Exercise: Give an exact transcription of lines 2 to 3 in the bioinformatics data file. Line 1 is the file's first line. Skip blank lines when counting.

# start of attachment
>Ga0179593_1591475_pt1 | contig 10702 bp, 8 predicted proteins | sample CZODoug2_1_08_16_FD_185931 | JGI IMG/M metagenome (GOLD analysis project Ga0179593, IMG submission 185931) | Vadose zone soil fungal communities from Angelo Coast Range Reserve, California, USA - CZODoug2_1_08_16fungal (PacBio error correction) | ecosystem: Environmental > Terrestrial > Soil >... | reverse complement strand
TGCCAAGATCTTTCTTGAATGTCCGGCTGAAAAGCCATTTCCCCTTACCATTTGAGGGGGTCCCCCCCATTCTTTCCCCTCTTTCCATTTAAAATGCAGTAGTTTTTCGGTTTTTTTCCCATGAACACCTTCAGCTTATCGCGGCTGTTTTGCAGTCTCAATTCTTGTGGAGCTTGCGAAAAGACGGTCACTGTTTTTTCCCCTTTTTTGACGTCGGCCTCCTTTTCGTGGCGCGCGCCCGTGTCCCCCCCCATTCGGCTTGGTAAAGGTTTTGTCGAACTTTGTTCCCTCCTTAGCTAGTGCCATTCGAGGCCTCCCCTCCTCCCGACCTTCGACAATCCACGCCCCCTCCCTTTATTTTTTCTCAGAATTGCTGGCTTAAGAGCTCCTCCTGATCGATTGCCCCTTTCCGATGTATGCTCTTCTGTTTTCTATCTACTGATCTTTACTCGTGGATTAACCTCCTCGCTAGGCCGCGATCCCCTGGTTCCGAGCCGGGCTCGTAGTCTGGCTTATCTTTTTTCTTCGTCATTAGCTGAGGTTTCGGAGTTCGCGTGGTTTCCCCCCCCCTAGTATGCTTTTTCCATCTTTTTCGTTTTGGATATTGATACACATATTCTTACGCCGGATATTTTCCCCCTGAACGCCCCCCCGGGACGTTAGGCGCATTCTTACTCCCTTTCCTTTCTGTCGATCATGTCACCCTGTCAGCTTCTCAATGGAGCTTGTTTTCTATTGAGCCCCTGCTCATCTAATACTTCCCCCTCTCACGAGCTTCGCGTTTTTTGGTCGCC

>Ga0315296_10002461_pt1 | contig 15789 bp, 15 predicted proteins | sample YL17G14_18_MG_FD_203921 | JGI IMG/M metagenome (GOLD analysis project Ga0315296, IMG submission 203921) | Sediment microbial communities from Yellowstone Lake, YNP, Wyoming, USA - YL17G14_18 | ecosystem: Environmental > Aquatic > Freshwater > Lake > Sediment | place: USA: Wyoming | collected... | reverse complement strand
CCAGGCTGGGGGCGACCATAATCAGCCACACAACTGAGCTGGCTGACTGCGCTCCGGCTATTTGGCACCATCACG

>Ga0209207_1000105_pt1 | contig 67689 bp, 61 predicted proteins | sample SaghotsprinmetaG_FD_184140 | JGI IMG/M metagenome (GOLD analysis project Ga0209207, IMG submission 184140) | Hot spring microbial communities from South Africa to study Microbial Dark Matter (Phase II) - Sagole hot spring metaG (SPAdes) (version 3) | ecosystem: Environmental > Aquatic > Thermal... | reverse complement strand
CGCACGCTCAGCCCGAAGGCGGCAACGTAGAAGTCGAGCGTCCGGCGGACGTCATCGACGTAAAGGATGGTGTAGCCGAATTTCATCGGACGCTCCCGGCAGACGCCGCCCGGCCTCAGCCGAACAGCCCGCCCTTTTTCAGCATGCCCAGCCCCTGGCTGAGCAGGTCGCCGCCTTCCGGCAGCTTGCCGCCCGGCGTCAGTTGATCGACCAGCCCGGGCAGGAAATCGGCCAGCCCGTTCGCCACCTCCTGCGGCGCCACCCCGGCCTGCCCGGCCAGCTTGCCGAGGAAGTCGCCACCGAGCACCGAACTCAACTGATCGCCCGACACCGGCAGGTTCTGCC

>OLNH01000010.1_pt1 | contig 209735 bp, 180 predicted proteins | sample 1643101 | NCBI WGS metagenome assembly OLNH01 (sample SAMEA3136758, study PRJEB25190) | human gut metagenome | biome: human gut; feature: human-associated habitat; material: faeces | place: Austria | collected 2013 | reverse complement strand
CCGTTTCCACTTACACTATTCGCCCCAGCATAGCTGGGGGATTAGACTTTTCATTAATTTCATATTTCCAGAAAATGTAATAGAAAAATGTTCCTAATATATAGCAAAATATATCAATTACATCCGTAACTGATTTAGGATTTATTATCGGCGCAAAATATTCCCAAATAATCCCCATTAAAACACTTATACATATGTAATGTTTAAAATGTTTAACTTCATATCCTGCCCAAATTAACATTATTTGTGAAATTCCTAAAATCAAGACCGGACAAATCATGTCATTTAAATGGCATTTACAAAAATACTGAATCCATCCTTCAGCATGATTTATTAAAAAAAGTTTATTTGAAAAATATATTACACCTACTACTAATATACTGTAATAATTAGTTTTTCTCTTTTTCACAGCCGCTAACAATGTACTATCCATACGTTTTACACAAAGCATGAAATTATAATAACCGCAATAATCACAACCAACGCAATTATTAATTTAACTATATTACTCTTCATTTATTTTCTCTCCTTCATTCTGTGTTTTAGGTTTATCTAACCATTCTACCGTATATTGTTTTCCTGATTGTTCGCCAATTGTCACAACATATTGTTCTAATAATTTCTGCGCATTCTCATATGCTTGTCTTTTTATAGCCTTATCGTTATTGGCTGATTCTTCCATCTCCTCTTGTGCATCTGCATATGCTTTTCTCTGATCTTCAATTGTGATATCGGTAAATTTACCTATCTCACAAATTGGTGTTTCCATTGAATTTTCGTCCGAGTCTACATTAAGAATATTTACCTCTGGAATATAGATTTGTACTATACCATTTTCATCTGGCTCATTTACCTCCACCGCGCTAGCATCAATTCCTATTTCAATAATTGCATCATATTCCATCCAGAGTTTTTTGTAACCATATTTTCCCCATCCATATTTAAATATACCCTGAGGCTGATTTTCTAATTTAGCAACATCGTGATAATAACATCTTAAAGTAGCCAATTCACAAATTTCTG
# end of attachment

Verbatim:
TGCCAAGATCTTTCTTGAATGTCCGGCTGAAAAGCCATTTCCCCTTACCATTTGAGGGGGTCCCCCCCATTCTTTCCCCTCTTTCCATTTAAAATGCAGTAGTTTTTCGGTTTTTTTCCCATGAACACCTTCAGCTTATCGCGGCTGTTTTGCAGTCTCAATTCTTGTGGAGCTTGCGAAAAGACGGTCACTGTTTTTTCCCCTTTTTTGACGTCGGCCTCCTTTTCGTGGCGCGCGCCCGTGTCCCCCCCCATTCGGCTTGGTAAAGGTTTTGTCGAACTTTGTTCCCTCCTTAGCTAGTGCCATTCGAGGCCTCCCCTCCTCCCGACCTTCGACAATCCACGCCCCCTCCCTTTATTTTTTCTCAGAATTGCTGGCTTAAGAGCTCCTCCTGATCGATTGCCCCTTTCCGATGTATGCTCTTCTGTTTTCTATCTACTGATCTTTACTCGTGGATTAACCTCCTCGCTAGGCCGCGATCCCCTGGTTCCGAGCCGGGCTCGTAGTCTGGCTTATCTTTTTTCTTCGTCATTAGCTGAGGTTTCGGAGTTCGCGTGGTTTCCCCCCCCCTAGTATGCTTTTTCCATCTTTTTCGTTTTGGATATTGATACACATATTCTTACGCCGGATATTTTCCCCCTGAACGCCCCCCCGGGACGTTAGGCGCATTCTTACTCCCTTTCCTTTCTGTCGATCATGTCACCCTGTCAGCTTCTCAATGGAGCTTGTTTTCTATTGAGCCCCTGCTCATCTAATACTTCCCCCTCTCACGAGCTTCGCGTTTTTTGGTCGCC

>Ga0315296_10002461_pt1 | contig 15789 bp, 15 predicted proteins | sample YL17G14_18_MG_FD_203921 | JGI IMG/M metagenome (GOLD analysis project Ga0315296, IMG submission 203921) | Sediment microbial communities from Yellowstone Lake, YNP, Wyoming, USA - YL17G14_18 | ecosystem: Environmental > Aquatic > Freshwater > Lake > Sediment | place: USA: Wyoming | collected... | reverse complement strand